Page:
Keynote Speakers

Carolyn-Portrait-for-web-300x291Carolyn Webster

“External Influences that Drive Change – A Professional Responsibility to Respond”





Carolyn graduated as an Occupational Therapist in 1963. Over the course of her career, Carolyn has worked in a variety of settings and roles, including:

  • Working in various acute and long term rehabilitation facilities.
  • Lecturing at the School of Occupational Therapy
  • Setting up new and expanded OT services at QE 11
  • Working in social policy and human services consultancies across the public sector.
  • Running a NGO in Kenya
  • Working in Community Development in rural local government.

Carolyn’s professional skills have developed over the course of her career, and she continues to build on the qualifications from her undergraduate degree.

Over the years Carolyn has committed significant time and dedication to professional associations at local, state and international levels. She has always acted as an advocate for Occupational Therapy to be politically astute, and for it to be prepared to take on new and evolving services and to enhance its graduate opportunities.

Carolyn believes that Occupational Therapy has enriched her working and private life beyond measure, and is very pleased to be someone who is prepared for change and will continue to always look for opportunities that will entrench OT into the lives of those in need of our intervention.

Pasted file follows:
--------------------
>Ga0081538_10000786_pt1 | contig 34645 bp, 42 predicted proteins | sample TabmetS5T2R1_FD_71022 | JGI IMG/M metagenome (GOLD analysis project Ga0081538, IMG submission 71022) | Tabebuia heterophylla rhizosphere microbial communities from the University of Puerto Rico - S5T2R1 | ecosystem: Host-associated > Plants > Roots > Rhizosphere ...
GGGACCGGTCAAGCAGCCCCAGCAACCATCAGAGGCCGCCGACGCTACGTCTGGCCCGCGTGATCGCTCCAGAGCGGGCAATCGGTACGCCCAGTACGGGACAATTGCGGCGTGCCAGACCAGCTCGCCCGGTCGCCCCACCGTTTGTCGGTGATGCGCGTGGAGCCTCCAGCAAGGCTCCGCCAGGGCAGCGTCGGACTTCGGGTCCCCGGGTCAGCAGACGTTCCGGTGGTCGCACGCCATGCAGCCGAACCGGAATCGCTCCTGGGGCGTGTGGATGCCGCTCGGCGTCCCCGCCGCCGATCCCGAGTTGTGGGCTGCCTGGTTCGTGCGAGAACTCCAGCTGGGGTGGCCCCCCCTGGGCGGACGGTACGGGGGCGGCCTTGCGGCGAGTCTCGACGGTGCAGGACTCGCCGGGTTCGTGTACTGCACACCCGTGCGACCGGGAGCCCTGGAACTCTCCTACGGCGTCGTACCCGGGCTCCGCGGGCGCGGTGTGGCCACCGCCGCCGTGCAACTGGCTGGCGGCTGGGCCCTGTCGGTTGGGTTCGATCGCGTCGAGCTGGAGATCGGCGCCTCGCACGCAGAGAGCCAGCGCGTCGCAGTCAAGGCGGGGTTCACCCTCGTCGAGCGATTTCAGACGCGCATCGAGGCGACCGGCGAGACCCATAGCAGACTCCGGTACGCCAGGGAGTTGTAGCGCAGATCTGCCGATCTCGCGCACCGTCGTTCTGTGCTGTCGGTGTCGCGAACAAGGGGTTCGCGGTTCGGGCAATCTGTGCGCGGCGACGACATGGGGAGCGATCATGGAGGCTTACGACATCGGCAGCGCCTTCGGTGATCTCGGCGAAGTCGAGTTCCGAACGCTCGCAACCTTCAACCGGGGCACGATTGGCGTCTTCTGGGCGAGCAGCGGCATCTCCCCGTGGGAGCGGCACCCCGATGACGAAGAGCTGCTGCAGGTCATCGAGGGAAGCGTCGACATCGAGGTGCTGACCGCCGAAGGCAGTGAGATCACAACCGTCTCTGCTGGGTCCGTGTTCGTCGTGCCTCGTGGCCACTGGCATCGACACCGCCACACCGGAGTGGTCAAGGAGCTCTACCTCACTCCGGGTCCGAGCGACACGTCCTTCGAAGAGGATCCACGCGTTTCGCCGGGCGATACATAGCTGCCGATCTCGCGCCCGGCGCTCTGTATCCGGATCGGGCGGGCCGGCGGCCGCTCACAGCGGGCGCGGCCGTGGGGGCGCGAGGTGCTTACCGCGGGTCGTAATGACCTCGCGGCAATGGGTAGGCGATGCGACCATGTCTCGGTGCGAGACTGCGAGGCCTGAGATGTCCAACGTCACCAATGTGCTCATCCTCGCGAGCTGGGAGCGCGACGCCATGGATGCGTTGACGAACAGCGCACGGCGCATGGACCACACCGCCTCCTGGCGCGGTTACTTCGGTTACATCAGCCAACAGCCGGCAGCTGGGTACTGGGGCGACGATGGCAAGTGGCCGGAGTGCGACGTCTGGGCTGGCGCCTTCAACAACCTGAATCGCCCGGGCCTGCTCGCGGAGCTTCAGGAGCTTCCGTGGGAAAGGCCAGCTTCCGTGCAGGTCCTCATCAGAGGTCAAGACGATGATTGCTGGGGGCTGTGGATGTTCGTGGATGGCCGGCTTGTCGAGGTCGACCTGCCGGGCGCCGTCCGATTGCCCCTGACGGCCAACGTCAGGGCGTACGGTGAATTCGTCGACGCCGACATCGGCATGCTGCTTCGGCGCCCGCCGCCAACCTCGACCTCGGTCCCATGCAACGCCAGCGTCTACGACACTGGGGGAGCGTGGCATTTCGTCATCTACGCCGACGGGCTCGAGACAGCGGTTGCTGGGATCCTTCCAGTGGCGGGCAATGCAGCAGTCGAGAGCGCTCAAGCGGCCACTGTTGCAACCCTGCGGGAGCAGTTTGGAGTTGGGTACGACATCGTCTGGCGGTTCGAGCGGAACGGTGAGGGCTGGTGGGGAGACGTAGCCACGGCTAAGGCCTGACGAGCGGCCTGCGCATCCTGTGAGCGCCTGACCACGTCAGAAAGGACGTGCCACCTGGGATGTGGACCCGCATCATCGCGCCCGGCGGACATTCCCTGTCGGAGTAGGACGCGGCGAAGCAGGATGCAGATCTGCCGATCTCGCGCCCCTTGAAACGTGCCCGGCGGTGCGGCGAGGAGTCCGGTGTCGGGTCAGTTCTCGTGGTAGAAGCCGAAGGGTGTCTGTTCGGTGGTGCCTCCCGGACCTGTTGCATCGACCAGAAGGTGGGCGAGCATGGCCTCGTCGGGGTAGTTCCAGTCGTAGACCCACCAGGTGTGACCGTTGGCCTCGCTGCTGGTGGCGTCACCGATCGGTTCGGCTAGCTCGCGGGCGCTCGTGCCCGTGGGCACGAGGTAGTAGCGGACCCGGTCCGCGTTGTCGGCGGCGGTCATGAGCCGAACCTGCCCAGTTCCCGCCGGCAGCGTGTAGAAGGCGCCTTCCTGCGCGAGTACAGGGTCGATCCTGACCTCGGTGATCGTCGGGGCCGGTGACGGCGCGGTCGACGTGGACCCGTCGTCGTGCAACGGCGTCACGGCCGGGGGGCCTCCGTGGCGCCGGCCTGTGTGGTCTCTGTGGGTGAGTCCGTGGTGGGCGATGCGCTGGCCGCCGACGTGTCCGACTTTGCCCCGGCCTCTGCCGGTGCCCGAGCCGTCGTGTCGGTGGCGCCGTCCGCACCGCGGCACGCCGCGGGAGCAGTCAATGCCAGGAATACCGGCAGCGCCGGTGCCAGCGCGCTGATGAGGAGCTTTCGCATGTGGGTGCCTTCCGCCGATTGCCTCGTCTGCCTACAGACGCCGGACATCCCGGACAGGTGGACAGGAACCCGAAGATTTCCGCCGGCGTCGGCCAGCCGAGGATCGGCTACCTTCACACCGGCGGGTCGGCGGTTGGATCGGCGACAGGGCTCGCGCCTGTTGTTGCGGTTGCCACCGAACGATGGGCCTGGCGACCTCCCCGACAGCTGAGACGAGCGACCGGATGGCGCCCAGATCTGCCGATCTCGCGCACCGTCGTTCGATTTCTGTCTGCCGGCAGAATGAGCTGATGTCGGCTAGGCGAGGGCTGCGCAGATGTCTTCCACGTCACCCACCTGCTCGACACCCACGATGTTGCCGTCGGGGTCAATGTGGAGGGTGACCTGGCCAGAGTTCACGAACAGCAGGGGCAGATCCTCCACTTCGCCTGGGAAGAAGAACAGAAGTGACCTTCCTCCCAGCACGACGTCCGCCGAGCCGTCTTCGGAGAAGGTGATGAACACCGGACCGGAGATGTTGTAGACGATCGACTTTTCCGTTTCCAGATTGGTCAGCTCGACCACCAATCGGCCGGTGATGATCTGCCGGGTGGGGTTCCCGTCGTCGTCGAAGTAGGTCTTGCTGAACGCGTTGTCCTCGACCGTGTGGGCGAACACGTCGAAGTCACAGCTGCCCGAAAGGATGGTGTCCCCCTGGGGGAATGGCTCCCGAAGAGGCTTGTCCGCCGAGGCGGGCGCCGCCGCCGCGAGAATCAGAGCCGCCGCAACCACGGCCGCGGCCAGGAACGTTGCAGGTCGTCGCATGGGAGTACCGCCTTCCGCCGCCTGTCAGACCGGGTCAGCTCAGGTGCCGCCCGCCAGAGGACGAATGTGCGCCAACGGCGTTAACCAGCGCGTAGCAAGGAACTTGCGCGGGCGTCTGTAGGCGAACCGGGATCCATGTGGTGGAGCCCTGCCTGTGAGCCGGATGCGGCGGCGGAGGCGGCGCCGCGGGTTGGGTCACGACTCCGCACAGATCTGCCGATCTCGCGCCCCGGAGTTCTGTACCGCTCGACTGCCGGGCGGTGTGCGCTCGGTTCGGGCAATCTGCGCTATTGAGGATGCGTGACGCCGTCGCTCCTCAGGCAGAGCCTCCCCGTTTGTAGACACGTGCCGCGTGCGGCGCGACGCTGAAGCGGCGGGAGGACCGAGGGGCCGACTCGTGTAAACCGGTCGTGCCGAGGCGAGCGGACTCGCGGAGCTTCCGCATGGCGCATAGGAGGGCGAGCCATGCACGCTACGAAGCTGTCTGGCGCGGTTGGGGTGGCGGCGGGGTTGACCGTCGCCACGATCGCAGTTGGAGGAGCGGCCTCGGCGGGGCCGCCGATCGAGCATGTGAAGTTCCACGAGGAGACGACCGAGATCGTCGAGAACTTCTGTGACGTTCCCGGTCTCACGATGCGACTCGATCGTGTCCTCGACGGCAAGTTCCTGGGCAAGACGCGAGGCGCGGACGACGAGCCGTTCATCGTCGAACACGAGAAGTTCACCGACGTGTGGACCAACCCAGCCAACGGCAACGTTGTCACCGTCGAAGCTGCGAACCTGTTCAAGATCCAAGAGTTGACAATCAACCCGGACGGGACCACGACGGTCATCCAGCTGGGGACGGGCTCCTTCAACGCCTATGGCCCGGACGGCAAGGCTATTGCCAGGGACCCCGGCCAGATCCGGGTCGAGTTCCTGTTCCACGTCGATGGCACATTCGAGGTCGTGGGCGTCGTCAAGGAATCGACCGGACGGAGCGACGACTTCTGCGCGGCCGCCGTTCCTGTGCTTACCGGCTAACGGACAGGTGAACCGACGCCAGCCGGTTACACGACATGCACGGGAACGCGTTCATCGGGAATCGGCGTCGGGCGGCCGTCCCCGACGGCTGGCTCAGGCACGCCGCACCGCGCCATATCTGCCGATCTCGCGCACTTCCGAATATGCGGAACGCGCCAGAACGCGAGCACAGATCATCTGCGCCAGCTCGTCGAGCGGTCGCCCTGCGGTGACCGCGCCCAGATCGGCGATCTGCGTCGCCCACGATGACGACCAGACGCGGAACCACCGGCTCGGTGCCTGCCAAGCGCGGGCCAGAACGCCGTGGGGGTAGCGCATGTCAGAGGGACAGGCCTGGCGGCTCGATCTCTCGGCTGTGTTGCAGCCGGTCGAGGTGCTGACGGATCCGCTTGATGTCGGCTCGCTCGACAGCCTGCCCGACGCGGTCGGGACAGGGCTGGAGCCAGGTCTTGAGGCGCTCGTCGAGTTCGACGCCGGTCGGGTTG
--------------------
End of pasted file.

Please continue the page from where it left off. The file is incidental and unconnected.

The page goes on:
DSC6550-248x300Ruth Jodrell

“The Bravest Agents of Change”

Ruth graduated in 1973 from the Western Australian Institute of Technology. Her first employment was as the sole occupational therapist for the Department of Community Welfare working at a maximum security treatment and research centre for delinquent adolescents. After her release she was employed at RPH on general medical and burns and plastic surgery wards. After some overseas travels, Ruth returned home and was appointed the inaugural Director of the Independent Living Centre, a position she held for three years. At the age of 27 Ruth became the Superintendent OT at RPRH Shenton Park for four years prior to starting a family.



Over the ensuing years, Ruth combined motherhood with various part time positions including:

  • Educating Taxi drivers how to support the transport needs of people with disabilities.
  • Lecturing in the pathology of aging
  • Independent consulting in special projects
  • Managing the Equipment and Assistive Technology Clinic at the Cerebral Palsy Association
  • Home modification and Architectural consulting with the Department of Housing and Works

During this time Ruth commenced some medico legal consultancy work which quickly blossomed and she gradually relinquished her part time work to set up her own business and now works exclusively in medico legal work with five colleagues.

Despite threatening to retire for several years, the magic of OT remains too strong and Ruth still remains an enthusiastic member of the profession.